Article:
The tainted pet food crisis has roiled a passionate market. And the story isn't dying: As the recalls mount, and the threat moves from cuts-in-gravy to staple dry food and even to treats, feeding pets seems like Russian roulette. How have the pet food companies involved reacted? Too little, too late--and, for the most part, the wrong way.
So what's the right way?
First, say you're sorry. Act like you really care about the animals. You may not think you owe an apology, but in pet owners' minds, you do.
Second, offer to replace the pet food in people's pantries, even it it's not your brand. Every new recall announcement creates more doubt about the food that's already out in the market. It might not be the cheapest solution, but it would buy a lot more goodwill than an ad campaign.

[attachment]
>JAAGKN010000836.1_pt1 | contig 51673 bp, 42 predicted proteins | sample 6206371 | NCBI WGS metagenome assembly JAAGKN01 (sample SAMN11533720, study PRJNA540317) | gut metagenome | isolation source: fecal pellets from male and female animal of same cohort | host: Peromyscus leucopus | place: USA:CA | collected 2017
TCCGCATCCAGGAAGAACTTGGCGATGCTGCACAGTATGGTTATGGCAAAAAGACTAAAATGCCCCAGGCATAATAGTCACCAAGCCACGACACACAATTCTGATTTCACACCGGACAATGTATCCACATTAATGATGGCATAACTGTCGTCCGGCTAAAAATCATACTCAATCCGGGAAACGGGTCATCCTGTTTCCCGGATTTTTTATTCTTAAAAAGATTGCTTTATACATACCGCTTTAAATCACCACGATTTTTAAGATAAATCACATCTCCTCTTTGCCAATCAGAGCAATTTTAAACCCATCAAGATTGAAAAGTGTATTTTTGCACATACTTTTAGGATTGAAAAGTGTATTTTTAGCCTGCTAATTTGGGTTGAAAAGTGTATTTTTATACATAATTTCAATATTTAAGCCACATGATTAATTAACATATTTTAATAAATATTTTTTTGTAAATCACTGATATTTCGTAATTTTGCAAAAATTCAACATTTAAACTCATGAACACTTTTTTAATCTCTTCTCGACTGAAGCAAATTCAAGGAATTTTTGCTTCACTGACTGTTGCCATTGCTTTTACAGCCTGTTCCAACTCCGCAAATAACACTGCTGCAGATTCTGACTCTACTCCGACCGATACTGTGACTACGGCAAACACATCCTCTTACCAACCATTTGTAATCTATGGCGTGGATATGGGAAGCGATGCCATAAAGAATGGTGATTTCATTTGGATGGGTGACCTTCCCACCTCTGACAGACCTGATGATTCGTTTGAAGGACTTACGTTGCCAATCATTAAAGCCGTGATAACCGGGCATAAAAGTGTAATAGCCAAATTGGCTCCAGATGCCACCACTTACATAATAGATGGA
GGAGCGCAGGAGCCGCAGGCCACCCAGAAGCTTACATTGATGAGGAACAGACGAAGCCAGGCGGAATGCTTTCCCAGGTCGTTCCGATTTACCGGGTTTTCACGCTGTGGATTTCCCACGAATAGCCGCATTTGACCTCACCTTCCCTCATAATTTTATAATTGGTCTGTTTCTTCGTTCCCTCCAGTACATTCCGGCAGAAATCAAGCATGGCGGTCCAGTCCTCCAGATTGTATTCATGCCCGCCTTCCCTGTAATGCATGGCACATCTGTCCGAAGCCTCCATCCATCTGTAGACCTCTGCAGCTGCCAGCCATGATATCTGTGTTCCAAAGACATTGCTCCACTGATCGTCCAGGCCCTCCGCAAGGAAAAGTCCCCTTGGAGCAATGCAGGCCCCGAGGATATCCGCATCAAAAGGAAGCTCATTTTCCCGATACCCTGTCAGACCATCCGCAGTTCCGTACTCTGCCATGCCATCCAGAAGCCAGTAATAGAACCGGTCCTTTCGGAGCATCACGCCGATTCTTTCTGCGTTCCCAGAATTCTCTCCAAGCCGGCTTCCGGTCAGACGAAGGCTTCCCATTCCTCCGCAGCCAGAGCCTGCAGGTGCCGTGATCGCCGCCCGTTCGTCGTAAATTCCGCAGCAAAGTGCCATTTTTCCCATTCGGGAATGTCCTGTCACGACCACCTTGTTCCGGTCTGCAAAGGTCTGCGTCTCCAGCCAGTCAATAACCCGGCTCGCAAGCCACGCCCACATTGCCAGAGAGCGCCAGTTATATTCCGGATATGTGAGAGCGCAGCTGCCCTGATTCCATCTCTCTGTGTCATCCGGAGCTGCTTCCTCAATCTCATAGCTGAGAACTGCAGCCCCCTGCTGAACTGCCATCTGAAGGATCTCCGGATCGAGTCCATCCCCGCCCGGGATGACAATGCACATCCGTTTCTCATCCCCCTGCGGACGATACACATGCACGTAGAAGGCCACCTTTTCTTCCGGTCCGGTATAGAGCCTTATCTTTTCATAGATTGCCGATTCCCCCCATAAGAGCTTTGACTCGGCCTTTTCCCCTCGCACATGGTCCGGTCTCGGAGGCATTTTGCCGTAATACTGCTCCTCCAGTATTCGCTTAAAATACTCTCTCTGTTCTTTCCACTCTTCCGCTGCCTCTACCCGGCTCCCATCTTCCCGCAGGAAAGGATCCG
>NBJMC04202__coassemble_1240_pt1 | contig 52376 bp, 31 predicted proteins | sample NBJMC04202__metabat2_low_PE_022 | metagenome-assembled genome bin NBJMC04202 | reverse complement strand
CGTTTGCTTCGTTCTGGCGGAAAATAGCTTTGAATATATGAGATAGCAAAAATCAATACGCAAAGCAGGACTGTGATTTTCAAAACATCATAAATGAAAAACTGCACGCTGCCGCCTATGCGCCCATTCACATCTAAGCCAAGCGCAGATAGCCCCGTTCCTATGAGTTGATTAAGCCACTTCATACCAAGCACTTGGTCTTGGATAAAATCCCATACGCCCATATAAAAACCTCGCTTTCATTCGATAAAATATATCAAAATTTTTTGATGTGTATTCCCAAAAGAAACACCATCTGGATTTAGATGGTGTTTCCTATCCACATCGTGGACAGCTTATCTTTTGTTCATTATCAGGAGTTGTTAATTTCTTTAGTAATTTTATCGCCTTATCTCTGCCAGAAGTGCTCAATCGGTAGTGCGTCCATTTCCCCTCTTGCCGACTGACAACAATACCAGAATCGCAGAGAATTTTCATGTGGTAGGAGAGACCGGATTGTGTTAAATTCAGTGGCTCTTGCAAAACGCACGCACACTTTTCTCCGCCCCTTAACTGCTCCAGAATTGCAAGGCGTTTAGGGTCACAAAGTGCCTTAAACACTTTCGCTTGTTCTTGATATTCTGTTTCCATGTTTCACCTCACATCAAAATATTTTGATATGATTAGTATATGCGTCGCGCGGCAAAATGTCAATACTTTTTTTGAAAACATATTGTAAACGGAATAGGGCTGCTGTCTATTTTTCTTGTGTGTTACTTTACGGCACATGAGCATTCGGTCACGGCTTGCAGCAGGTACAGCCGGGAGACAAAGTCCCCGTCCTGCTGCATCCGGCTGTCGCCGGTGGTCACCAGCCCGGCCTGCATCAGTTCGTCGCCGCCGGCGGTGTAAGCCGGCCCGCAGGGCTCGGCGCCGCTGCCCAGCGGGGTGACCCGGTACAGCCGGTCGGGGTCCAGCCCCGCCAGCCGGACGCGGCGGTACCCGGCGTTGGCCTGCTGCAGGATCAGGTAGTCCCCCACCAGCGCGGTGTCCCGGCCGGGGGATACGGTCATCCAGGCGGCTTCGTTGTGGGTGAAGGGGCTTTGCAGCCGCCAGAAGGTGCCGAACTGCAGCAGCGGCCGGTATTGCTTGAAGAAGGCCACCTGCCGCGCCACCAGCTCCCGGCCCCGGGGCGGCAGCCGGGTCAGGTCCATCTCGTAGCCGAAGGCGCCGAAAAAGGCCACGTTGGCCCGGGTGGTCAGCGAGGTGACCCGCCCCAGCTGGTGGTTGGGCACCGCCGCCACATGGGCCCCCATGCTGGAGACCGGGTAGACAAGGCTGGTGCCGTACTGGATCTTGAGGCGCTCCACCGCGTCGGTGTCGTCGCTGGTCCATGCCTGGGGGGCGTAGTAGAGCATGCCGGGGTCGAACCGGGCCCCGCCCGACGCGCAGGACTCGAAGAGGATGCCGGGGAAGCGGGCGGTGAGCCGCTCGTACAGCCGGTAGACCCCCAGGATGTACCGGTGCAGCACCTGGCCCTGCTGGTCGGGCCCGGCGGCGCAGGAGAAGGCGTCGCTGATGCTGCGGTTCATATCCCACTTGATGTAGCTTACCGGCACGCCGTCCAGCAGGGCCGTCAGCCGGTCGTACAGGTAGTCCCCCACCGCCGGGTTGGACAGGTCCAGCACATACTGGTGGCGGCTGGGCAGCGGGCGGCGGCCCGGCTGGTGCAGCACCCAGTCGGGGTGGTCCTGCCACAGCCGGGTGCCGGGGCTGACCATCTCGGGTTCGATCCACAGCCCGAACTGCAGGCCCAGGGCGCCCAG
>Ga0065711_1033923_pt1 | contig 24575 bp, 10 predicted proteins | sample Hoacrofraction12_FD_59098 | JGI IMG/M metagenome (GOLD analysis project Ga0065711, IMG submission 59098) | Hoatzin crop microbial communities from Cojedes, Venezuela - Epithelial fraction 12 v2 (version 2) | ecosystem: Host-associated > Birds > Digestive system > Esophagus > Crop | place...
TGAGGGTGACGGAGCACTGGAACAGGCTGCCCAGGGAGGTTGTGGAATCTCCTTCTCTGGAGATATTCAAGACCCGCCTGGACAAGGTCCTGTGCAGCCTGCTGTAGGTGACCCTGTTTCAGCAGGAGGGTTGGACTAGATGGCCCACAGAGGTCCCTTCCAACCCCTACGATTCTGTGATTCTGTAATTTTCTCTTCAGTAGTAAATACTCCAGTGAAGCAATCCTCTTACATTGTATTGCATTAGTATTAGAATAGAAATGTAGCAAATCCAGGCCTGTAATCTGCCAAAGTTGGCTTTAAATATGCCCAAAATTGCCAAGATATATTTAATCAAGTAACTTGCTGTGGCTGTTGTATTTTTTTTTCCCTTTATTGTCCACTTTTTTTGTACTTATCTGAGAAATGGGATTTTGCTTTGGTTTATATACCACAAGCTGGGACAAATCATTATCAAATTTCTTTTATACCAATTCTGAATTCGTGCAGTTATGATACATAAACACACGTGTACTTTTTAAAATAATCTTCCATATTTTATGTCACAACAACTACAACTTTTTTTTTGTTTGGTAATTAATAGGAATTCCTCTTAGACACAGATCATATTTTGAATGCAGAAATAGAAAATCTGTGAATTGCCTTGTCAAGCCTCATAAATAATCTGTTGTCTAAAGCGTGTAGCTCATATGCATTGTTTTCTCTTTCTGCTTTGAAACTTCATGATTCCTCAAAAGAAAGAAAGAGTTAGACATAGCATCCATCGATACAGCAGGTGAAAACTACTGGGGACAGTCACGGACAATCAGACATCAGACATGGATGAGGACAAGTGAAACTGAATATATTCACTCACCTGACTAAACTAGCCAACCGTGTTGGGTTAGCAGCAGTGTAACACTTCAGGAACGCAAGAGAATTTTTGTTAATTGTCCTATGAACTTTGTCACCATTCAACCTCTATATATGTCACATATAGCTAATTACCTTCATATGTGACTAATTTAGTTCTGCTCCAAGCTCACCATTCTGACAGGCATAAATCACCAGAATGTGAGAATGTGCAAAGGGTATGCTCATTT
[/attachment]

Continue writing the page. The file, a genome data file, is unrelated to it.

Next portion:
Third, stop being defensive. Simply reassuring people your other products are safe isn't very reassuring. After all, a few weeks ago, you were de facto assuring that all your products were safe. Do you trust the guy who says "just trust me" right after he messed up? Probably not. To regain consumers' trust, pet food brands have to give consumers reasons to trust that their food is safe.
Fourth, offer some substance. Explain what really happened, and what specific steps you are taking now to prevent something like this from happening again.